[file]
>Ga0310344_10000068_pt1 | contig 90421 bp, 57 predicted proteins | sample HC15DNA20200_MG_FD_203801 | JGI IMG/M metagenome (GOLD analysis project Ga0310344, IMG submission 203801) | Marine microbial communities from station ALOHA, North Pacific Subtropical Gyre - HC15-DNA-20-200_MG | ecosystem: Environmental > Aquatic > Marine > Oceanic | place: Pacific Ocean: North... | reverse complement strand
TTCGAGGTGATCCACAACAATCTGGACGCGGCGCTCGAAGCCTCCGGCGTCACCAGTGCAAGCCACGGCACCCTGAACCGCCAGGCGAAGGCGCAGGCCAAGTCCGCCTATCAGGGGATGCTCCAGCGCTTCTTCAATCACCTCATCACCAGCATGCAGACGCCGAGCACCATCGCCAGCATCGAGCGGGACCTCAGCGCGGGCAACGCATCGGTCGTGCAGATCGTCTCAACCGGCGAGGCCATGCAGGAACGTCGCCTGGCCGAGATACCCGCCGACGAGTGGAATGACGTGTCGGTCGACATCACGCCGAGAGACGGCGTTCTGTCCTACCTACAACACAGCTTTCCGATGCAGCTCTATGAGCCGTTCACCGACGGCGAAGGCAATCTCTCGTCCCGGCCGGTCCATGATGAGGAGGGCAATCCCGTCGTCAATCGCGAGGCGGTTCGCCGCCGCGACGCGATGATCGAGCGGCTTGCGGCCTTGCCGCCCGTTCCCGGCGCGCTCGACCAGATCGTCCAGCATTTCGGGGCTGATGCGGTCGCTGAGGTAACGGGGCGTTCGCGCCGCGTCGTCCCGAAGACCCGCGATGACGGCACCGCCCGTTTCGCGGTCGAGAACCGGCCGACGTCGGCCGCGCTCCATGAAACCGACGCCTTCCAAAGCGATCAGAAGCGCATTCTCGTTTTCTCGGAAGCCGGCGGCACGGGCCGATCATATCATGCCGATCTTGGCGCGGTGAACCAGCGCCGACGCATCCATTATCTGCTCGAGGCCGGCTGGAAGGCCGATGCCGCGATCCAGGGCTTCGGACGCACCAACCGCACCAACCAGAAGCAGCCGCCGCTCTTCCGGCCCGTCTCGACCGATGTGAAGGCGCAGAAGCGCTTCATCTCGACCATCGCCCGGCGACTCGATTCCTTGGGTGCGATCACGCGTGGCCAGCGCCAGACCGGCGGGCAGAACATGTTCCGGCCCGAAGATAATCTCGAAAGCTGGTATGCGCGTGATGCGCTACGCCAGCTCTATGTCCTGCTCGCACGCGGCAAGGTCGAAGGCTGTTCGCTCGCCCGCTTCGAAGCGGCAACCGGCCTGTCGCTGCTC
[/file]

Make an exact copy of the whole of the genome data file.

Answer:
>Ga0310344_10000068_pt1 | contig 90421 bp, 57 predicted proteins | sample HC15DNA20200_MG_FD_203801 | JGI IMG/M metagenome (GOLD analysis project Ga0310344, IMG submission 203801) | Marine microbial communities from station ALOHA, North Pacific Subtropical Gyre - HC15-DNA-20-200_MG | ecosystem: Environmental > Aquatic > Marine > Oceanic | place: Pacific Ocean: North... | reverse complement strand
TTCGAGGTGATCCACAACAATCTGGACGCGGCGCTCGAAGCCTCCGGCGTCACCAGTGCAAGCCACGGCACCCTGAACCGCCAGGCGAAGGCGCAGGCCAAGTCCGCCTATCAGGGGATGCTCCAGCGCTTCTTCAATCACCTCATCACCAGCATGCAGACGCCGAGCACCATCGCCAGCATCGAGCGGGACCTCAGCGCGGGCAACGCATCGGTCGTGCAGATCGTCTCAACCGGCGAGGCCATGCAGGAACGTCGCCTGGCCGAGATACCCGCCGACGAGTGGAATGACGTGTCGGTCGACATCACGCCGAGAGACGGCGTTCTGTCCTACCTACAACACAGCTTTCCGATGCAGCTCTATGAGCCGTTCACCGACGGCGAAGGCAATCTCTCGTCCCGGCCGGTCCATGATGAGGAGGGCAATCCCGTCGTCAATCGCGAGGCGGTTCGCCGCCGCGACGCGATGATCGAGCGGCTTGCGGCCTTGCCGCCCGTTCCCGGCGCGCTCGACCAGATCGTCCAGCATTTCGGGGCTGATGCGGTCGCTGAGGTAACGGGGCGTTCGCGCCGCGTCGTCCCGAAGACCCGCGATGACGGCACCGCCCGTTTCGCGGTCGAGAACCGGCCGACGTCGGCCGCGCTCCATGAAACCGACGCCTTCCAAAGCGATCAGAAGCGCATTCTCGTTTTCTCGGAAGCCGGCGGCACGGGCCGATCATATCATGCCGATCTTGGCGCGGTGAACCAGCGCCGACGCATCCATTATCTGCTCGAGGCCGGCTGGAAGGCCGATGCCGCGATCCAGGGCTTCGGACGCACCAACCGCACCAACCAGAAGCAGCCGCCGCTCTTCCGGCCCGTCTCGACCGATGTGAAGGCGCAGAAGCGCTTCATCTCGACCATCGCCCGGCGACTCGATTCCTTGGGTGCGATCACGCGTGGCCAGCGCCAGACCGGCGGGCAGAACATGTTCCGGCCCGAAGATAATCTCGAAAGCTGGTATGCGCGTGATGCGCTACGCCAGCTCTATGTCCTGCTCGCACGCGGCAAGGTCGAAGGCTGTTCGCTCGCCCGCTTCGAAGCGGCAACCGGCCTGTCGCTGCTC